Pick’s Theorem Proof (Video)

This is an excellent video I found on Youtube by Professor Wildberger on the proof of Pick’s Theorem. It is easy enough for a high school student to understand!

Pick’s Theorem is a formula A=I+\frac{B}{2}-1 which gives the area of a simple polygon whose vertices lie on points with integer coordinates. Surprisingly, it is a relatively modern theorem, the result was first described by Georg Alexander Pick in 1899.

Using Pick’s Formula, the area of the above polygon is A=I+\frac{B}{2}-1=7+\frac{8}{2}-1=10. We can also see that it is the sum of two triangles A=\frac{1}{2}(4)(2)+\frac{1}{2}(4)(3)=10.

Amazing Formula!

Source: http://en.wikipedia.org/wiki/Pick’s_theorem


Featured book:

Math from Three to Seven: The Story of a Mathematical Circle for Preschoolers (MSRI Mathematical Circles Library)

A recent visitor to my website bought this book. Highly interesting and suitable for parents of young children. Three to seven is a critical period where the brain develops, hence learning about how to teach math to preschoolers is of great significance for young parents.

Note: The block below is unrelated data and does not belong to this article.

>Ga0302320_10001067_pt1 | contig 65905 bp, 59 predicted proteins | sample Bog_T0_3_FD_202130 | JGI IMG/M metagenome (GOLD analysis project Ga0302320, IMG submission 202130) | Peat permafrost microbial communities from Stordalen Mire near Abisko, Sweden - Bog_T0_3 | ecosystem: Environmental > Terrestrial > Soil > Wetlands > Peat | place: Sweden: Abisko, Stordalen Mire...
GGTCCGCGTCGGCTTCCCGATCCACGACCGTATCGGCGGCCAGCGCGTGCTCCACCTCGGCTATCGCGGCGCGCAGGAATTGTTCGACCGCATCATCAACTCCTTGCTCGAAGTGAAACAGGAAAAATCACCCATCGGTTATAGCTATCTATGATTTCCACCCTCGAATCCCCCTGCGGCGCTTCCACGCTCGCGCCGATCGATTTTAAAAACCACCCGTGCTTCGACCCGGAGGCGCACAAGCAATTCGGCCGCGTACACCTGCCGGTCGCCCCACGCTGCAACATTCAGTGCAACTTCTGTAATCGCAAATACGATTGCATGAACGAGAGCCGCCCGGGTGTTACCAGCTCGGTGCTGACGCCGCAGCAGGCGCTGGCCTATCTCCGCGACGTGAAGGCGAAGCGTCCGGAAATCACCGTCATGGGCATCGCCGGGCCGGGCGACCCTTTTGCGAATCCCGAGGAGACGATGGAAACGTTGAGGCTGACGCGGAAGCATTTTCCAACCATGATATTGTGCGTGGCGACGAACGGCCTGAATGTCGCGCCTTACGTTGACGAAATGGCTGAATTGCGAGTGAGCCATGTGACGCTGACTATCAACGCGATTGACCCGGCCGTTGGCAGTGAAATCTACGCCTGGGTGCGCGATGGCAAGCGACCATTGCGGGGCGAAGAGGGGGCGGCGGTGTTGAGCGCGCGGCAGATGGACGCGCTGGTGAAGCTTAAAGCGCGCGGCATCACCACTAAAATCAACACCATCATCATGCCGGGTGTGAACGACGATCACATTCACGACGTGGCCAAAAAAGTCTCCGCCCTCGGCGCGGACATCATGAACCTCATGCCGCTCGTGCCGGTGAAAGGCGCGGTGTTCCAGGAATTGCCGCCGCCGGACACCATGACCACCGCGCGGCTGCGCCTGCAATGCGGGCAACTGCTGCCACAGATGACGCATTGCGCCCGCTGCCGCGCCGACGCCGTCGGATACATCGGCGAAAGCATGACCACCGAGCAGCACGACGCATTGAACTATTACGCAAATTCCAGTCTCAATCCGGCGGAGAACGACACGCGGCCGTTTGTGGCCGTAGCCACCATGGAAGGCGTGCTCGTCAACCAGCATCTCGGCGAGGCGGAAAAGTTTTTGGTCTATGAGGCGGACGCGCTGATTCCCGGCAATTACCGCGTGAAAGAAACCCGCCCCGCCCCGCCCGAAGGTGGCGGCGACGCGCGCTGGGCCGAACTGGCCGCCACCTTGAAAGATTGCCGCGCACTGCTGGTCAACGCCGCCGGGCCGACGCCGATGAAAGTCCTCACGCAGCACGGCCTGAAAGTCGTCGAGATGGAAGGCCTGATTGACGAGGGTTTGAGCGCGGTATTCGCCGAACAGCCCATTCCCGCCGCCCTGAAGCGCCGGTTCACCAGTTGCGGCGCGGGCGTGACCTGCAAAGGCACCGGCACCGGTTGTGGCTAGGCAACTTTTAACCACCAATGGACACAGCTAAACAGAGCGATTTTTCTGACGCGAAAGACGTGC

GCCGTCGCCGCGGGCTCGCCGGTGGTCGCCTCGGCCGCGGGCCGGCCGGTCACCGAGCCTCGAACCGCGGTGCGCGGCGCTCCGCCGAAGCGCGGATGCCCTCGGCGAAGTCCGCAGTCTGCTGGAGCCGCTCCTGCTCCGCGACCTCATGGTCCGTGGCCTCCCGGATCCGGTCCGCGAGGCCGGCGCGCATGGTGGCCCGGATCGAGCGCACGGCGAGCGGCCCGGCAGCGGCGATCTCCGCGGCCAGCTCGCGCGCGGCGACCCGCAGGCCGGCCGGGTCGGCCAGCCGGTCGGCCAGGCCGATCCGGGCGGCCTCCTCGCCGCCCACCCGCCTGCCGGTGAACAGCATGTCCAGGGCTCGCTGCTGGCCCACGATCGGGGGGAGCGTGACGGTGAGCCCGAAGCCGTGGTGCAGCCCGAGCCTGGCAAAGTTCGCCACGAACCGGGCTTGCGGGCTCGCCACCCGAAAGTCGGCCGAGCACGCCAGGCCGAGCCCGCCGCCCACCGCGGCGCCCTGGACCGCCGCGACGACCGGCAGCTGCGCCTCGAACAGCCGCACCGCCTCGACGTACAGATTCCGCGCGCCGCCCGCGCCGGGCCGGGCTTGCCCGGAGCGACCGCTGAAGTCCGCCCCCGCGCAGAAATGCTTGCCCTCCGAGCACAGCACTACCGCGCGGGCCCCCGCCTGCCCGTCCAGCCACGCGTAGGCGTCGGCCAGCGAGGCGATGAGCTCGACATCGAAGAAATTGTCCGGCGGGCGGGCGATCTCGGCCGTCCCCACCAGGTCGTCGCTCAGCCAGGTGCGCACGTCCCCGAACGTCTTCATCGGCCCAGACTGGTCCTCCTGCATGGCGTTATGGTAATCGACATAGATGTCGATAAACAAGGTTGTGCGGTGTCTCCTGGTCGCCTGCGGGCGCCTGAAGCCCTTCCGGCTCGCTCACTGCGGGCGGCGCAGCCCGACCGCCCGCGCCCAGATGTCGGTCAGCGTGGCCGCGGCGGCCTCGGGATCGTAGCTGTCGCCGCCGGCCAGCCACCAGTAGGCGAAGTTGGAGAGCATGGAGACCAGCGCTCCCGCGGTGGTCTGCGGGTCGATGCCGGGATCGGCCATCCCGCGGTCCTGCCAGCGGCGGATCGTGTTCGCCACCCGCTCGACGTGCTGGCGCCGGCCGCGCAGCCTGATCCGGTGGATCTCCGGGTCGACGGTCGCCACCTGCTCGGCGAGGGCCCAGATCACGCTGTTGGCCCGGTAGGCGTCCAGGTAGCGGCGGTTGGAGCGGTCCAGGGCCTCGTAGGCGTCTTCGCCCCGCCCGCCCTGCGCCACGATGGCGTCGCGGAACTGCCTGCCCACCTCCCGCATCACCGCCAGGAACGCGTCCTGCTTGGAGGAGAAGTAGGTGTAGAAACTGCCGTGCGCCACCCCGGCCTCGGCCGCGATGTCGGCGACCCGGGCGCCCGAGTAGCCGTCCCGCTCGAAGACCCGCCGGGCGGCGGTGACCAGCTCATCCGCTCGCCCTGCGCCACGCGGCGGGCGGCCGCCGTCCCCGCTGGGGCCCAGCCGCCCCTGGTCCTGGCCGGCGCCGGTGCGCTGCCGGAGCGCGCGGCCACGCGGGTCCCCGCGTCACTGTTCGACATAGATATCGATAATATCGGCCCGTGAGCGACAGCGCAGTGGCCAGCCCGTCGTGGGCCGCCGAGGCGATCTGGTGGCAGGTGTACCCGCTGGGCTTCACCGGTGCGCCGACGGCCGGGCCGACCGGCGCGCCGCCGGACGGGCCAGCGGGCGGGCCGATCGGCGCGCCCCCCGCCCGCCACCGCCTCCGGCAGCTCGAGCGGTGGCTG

This book is a captivating account of a professional mathematician’s experiences conducting a math circle for preschoolers in his apartment in Moscow in the 1980s. As anyone who has taught or raised young children knows, mathematical education for little kids is a real mystery. What are they capable of? What should they learn first? How hard should they work? Should they even “work” at all? Should we push them, or just let them be? There are no correct answers to these questions, and the author deals with them in classic math-circle style: he doesn’t ask and then answer a question, but shows us a problem–be it mathematical or pedagogical–and describes to us what happened. His book is a narrative about what he did, what he tried, what worked, what failed, but most important, what the kids experienced. This book does not purport to show you how to create precocious high achievers. It is just one person’s story about things he tried with a half-dozen young children. Mathematicians, psychologists, educators, parents, and everybody interested in the intellectual development in young children will find this book to be an invaluable, inspiring resource. Titles in this series are co-published with the Mathematical Sciences Research Institute (MSRI).

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